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New school year brings healthier food choices for Auburn students
For the Reporter
Students throughout Auburn and King County will have more options for healthy food this school year.
From healthier choices in vending machines to more local produce in the lunch line, schools are rapidly becoming better places to nurture learning and good health.
The changes are a result of both new national nutrition guidelines and local efforts by schools and Public Health – Seattle & King County in the fight against childhood obesity. About one in five students in King County are overweight or obese, increasing their risk of serious health problems in childhood and into adulthood.
"Our partnership with schools is starting to pay off with a recent drop in youth obesity for the first time in King County," said Patty Hayes, director of Public Health - Seattle & King County. "We know that access to healthy food in schools is not only critical for health, but crucial for student learning."
Healthy changes to expect this fall in Auburn
• Farm to School: Through Farm to School, Auburn School District is partnering with Kent and Renton School Districts to purchase large amounts of produce from local farms. This program is funded through the Community Transformation Grant (CTG) and coordinated by the WA State Department of Agriculture.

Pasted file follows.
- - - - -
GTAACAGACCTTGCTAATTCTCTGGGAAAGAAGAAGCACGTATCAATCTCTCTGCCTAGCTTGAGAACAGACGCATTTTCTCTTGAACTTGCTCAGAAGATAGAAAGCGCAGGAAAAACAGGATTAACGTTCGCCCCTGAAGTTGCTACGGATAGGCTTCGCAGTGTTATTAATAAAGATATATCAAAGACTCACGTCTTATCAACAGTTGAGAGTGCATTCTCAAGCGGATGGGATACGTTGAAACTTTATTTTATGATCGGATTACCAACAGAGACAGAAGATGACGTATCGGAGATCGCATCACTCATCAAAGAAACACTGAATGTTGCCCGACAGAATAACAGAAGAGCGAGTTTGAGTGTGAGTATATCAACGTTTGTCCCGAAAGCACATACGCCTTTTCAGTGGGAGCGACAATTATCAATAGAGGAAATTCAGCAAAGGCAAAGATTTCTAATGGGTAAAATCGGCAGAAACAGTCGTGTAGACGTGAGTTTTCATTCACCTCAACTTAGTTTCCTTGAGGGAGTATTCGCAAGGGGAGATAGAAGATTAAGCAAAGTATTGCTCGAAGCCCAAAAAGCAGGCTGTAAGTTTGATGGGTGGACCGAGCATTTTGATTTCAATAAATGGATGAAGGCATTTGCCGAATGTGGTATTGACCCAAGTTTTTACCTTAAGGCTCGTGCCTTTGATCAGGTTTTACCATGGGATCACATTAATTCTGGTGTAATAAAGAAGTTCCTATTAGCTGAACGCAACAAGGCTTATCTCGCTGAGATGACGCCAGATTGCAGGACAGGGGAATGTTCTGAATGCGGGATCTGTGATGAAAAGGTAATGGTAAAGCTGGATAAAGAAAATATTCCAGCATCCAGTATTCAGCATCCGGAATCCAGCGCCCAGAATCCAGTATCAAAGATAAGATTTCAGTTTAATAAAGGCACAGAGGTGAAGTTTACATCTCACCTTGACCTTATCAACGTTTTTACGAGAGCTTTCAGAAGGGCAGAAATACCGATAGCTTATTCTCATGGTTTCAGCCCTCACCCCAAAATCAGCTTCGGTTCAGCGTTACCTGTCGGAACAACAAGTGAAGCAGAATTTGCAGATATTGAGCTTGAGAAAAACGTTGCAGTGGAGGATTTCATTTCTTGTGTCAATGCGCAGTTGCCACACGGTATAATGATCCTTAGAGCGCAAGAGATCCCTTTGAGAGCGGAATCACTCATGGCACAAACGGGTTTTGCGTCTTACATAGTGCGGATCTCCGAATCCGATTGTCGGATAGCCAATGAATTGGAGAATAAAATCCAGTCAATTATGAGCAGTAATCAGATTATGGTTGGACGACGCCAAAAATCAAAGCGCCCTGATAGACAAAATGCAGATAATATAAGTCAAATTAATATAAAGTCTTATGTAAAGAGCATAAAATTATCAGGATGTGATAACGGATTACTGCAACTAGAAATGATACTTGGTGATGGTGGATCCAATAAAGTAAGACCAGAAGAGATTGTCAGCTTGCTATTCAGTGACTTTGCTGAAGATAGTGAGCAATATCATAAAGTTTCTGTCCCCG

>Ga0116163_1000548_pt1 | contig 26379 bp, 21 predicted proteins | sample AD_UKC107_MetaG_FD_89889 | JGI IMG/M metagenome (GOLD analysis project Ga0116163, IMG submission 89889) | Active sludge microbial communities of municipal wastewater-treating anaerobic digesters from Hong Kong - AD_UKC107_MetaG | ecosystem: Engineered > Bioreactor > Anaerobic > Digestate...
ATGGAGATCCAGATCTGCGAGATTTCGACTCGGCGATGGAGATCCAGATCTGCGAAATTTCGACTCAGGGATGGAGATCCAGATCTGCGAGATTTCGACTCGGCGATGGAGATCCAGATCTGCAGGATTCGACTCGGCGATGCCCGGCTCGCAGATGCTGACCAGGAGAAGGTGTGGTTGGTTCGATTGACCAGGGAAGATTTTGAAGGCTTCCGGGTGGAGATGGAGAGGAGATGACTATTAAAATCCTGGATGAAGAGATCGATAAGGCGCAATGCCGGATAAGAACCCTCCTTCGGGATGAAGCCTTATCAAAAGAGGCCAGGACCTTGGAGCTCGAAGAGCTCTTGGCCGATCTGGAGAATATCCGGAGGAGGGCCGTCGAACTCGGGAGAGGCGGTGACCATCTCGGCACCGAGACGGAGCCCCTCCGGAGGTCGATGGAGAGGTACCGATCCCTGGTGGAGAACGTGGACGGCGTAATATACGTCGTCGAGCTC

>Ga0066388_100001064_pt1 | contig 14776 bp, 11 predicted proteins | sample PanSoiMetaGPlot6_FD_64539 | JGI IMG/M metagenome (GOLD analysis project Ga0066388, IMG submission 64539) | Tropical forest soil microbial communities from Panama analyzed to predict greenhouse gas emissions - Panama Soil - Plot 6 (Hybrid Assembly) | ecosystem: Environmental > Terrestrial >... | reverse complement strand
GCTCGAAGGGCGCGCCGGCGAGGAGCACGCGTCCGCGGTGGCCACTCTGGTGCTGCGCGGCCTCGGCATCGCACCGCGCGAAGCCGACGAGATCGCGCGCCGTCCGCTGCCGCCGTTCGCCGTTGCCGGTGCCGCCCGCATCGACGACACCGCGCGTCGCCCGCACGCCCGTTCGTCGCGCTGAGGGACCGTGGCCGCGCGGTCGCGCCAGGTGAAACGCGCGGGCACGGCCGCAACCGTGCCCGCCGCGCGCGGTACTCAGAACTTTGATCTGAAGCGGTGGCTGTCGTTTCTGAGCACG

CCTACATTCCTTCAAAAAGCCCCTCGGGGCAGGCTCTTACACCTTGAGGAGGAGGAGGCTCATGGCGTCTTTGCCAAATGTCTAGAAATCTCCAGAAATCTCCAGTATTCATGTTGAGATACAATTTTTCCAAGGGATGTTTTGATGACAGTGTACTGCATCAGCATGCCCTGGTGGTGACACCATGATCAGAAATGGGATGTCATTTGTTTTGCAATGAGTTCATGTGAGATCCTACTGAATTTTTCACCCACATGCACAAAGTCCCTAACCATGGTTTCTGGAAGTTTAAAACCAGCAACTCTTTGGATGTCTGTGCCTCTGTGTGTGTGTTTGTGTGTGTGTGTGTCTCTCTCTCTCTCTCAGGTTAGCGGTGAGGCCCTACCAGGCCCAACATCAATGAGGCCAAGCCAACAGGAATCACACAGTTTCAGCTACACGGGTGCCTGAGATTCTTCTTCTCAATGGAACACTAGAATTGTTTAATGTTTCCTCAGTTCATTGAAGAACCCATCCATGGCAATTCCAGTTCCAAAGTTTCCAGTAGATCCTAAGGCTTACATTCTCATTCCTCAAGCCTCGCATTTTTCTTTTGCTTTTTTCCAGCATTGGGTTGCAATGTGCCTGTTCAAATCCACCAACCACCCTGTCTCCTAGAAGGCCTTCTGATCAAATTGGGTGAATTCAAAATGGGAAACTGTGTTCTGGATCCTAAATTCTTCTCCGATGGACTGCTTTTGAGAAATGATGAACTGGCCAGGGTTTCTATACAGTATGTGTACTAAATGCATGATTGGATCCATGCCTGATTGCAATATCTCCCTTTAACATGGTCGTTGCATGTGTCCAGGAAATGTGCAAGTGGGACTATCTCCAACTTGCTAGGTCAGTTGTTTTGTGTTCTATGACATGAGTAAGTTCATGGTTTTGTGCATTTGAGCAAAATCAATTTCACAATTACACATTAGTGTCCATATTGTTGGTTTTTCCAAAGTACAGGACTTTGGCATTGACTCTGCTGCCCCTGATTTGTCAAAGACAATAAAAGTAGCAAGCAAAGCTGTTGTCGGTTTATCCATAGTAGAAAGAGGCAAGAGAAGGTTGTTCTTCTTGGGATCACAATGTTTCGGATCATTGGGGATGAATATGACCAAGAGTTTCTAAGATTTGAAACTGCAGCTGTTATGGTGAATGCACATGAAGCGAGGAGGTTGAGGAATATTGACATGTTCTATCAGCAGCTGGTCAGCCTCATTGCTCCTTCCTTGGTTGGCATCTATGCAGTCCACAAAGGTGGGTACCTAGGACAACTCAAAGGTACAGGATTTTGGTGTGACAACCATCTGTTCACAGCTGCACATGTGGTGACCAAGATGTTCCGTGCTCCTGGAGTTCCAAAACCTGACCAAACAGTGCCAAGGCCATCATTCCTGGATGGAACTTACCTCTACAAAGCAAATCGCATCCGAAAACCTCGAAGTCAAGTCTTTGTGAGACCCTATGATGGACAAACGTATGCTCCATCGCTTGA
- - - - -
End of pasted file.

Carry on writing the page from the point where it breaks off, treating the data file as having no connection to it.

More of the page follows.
• Updated nutrition and physical activity policy: Auburn School District's Wellness Committee updated its nutrition and physical activity policy. The policy was approved in April by Auburn School Board.
• Nutrition standards: Auburn Nutrition Services is working closely with the DECA and the Culinary Arts Program to implement the strong USDA nutrition standards required for all foods sold throughout the school day.
• Smart Snacks – Find a list of Smart Snacks available at local grocery stores on the Auburn Child Nutrition website.
About national nutrition guidelines
Starting this school year, United States Department of Agriculture nutrition guidelines will be expanded to all food and beverages sold in schools including vending machines, student stores and at fundraisers.
Vending machine and other snacks will have fat, sugar, salt, caffeine and calories limits.
Snacks must be at least 50 percent whole-grain or have fruit, vegetable, dairy or protein as the first ingredient.
"We are delighted with the changes coming this school year to make all foods in our schools healthier and consistent with nutrition education taught in our classrooms," said Wendy Weyer, director of Nutrition Services for Seattle Public Schools. "We know that access to healthy, nutritious food supports student learning and helps establish healthy habits for the rest of their lives."
The changes were supported, in part, by a Centers for Disease Control and Prevention (CDC) Community Transformation Grant within the Affordable Care Act's Prevention and Public Health Fund. The initiative is a collaborative effort between Seattle Children's, Public Health—Seattle & King County (PHSKC) and the Healthy King County Coalition (HKCC).